"It's gotta glow GREEN to be VASELINE!"
                                       according to Dave Peterson

---ON THE OTHER HAND, he also says, all that glows green under a black light, is NOT vaseline!
    The term “vaseline” is a latter-day term for 19th century glass that the makers called “canary” - after the color of the bird. Around 1900-1910, the dealers started calling it VASELINE, due to its similarity to the color of petroleum jelly of the day.
    The term to Europeans means any kind of creamy yellow glass shading to white, a coloring which resembles vaseline ointment as it used to be. In America, the term means specifically any kind of transparent yellow-green glass which glows brightly under ultra-violet light because it contains uranium.
A Rose Sprig pattern punch bowl in natural light on the left & the same bowl under the influence of ultraviolet rays on the right.
     Some glass which is blue, green depression, custard, burmese, teal or yellow in natural light might glow under a black light, but in order to fit the definition of VASELINE glass in America, it must be yellow-green in natural light AND glow. Over the years from 1840-1999 canary/vaseline glass will vary in color intensity and hue with changes occurring about every twenty years. There are also changes from manufacturer to manufacturer and even by the same manufacturer, due to lack of quality control, as seen in the examples below.
Becky Lyle, of EAPGlass, describes her 3 pieces of Riverside's DERBY pattern, “The cruet is nearly clear blue-green, the
tumbler is true yellow green and the celery is Bud Light ;-)”.
    From 1840 (when it was first made) to 1863 (when soda-lime was invented), flint glass made with uranium salts has a very, very saturated yellow color- with almost a sheen to it. Viewed in sunlight, the green overtone can be seen. The vaseline glass made in Bohemia during this time was a much brighter yellow-green, referred to as 'Annagleb', named after the inventor of this shade of glass. For an example of this glass, see the intricately engraved flint spill holder at Right.
    After ca 1863, when the soda lime formula was invented, the traditional formula was modified, as lead was no longer used in the mix. This resulted in the color becoming a very pale yellow although in both cases, 1-2% of uranium salts was still being used to color the glass.
An opalescent vaseline table set in the Diamond Spearhead pattern by Northwood Glass Co. ca 1900.
     Some factories which produced vaseline/canary colored EAPG tableware included Northwood, McKee, Bryce Bros., Bellaire Goblet Co, Canton Glass Co., Richards & Hartley, A J Beatty & Co., Indiana Tumbler & Goblet Co., Jones Cavitt, Hobbs Brockeunier & Co., Riverside Glass Works, Model Flint Glass Co., Albany Glass Co. Campbell Jones & doubtless many others.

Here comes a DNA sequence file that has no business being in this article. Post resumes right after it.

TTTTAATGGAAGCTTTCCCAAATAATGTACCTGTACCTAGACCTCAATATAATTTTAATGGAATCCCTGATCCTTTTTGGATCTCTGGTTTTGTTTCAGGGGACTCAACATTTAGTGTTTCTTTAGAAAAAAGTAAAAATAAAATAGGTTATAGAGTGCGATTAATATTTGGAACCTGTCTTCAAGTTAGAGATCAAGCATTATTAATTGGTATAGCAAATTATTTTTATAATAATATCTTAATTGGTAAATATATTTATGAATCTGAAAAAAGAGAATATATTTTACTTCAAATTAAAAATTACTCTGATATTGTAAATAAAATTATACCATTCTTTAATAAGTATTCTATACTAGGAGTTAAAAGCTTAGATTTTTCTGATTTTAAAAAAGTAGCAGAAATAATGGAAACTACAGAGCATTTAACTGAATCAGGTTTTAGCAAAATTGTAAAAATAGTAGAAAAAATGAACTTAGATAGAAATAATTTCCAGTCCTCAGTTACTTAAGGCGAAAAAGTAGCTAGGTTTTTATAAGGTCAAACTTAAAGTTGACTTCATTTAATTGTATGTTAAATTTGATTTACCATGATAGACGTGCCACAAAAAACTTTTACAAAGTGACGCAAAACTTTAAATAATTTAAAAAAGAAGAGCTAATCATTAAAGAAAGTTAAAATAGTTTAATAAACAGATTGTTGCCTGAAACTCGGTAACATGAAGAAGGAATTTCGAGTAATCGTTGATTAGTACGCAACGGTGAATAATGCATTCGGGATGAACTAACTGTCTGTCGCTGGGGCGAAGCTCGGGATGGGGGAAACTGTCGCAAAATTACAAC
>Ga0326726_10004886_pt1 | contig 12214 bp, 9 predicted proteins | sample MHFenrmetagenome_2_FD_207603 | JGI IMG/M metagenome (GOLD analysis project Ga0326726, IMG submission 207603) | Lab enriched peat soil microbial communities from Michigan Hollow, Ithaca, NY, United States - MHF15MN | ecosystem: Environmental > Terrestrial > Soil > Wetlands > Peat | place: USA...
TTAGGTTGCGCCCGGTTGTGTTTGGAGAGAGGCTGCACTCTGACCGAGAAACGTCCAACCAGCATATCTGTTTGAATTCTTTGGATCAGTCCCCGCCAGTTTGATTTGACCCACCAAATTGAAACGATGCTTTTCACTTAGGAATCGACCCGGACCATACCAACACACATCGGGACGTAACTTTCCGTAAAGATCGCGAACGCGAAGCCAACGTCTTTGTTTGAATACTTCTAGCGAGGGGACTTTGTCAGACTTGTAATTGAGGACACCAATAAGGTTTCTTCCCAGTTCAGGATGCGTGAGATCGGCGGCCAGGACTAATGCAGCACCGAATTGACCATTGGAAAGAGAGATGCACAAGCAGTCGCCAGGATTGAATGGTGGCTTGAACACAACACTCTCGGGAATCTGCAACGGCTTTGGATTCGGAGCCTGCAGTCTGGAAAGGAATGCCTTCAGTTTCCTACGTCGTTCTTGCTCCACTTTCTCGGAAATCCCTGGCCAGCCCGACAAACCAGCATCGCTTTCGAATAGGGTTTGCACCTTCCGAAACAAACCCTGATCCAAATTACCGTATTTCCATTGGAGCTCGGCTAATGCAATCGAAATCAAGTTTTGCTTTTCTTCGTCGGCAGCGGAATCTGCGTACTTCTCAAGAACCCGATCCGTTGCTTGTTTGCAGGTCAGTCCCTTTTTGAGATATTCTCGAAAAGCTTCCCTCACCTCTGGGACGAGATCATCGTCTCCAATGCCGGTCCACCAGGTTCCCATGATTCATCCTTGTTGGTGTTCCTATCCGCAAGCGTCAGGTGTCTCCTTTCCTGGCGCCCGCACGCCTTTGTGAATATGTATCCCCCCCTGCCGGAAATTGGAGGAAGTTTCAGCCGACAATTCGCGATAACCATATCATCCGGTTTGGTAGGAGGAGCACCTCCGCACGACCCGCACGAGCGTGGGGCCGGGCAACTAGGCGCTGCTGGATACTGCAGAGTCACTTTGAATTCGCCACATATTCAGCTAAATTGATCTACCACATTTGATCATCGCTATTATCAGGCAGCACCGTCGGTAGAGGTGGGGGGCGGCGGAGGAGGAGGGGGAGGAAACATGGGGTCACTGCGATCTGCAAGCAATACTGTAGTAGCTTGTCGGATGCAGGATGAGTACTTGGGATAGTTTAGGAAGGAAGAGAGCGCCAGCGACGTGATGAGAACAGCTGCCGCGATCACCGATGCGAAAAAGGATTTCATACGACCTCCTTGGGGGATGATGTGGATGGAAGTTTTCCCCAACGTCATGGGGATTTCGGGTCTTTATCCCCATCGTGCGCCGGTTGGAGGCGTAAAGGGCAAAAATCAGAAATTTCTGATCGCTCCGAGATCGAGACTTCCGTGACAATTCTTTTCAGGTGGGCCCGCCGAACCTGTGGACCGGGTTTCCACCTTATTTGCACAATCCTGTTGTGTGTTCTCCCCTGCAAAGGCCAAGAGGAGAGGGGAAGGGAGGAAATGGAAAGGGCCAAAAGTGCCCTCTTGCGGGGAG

A rare pair of vaseline oil lamps in the APOLLO pattern by the Adam's Glass Co. ca 1875.
    The water set on the left, including a water pitcher, 2 tumblers, waste bowl and tray, is a pattern we've been unable to identify. But the elegant bread tray on the right is a WILDFLOWER pattern tray on an ASHMAN pattern base by the Adam's Glass Co. ca 1875. For some more vaseline "eye candy", check out Steve & Radka Sandeman's vaseline contributions to our Virtual Museum by clicking HERE.
    By the 1920's and 30's, some vaseline glass was being made, but the color was going out of vogue. Fostoria and Cambridge made some beautiful vaseline glass during the depression years that is true vaseline, but it looks different than what was made during 1885-1895. Fenton's 'Topaz' made during the early 1940's, again took on a different shade as did Fostoria's HEIRLOOM pattern from 1959.     Today's vaseline glass is a very harsh yellow-green (when compared to the glass made in 1885), but it still uses 1-2% of uranium salts to color it.
     Vaseline glass has been at least called the following names during the past 160 years: CANARY, ANNAGLEB, VASELINE, CANARIA (by Pairpoint), TOPAZ (by Fenton and others), YELLOW (Fostoria Heirloom pattern), JASMINE (Duncan & Miller) and probably others.
     The preferred term for this interesting glass by the majority of collectors is vaseline. One can call it whatever they want, of course, but if they want others to know what they are talking about, they tend to use the word "vaseline" to be understood.
PatternGlass.com is indebted to Dave Peterson, for his inspiration for this section of the Learning Center and his willingness to always help with our questions about vaseline glass. The Vaseline Glass Collector's web site has a wealth of further information on this subject and can be accessed by clicking HERE.